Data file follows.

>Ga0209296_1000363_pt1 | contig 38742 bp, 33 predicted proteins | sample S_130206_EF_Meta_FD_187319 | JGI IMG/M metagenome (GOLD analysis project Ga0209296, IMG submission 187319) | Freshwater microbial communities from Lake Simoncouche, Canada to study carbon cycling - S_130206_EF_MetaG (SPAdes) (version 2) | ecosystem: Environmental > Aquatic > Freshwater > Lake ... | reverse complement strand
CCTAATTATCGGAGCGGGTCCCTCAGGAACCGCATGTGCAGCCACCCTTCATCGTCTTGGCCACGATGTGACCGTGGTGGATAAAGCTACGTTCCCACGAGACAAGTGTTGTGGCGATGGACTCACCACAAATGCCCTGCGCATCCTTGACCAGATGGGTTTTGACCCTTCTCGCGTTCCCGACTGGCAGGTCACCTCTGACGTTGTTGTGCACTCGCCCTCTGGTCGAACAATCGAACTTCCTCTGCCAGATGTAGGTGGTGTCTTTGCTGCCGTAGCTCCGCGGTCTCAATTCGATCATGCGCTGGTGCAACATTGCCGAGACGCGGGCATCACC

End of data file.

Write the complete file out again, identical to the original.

>Ga0209296_1000363_pt1 | contig 38742 bp, 33 predicted proteins | sample S_130206_EF_Meta_FD_187319 | JGI IMG/M metagenome (GOLD analysis project Ga0209296, IMG submission 187319) | Freshwater microbial communities from Lake Simoncouche, Canada to study carbon cycling - S_130206_EF_MetaG (SPAdes) (version 2) | ecosystem: Environmental > Aquatic > Freshwater > Lake ... | reverse complement strand
CCTAATTATCGGAGCGGGTCCCTCAGGAACCGCATGTGCAGCCACCCTTCATCGTCTTGGCCACGATGTGACCGTGGTGGATAAAGCTACGTTCCCACGAGACAAGTGTTGTGGCGATGGACTCACCACAAATGCCCTGCGCATCCTTGACCAGATGGGTTTTGACCCTTCTCGCGTTCCCGACTGGCAGGTCACCTCTGACGTTGTTGTGCACTCGCCCTCTGGTCGAACAATCGAACTTCCTCTGCCAGATGTAGGTGGTGTCTTTGCTGCCGTAGCTCCGCGGTCTCAATTCGATCATGCGCTGGTGCAACATTGCCGAGACGCGGGCATCACC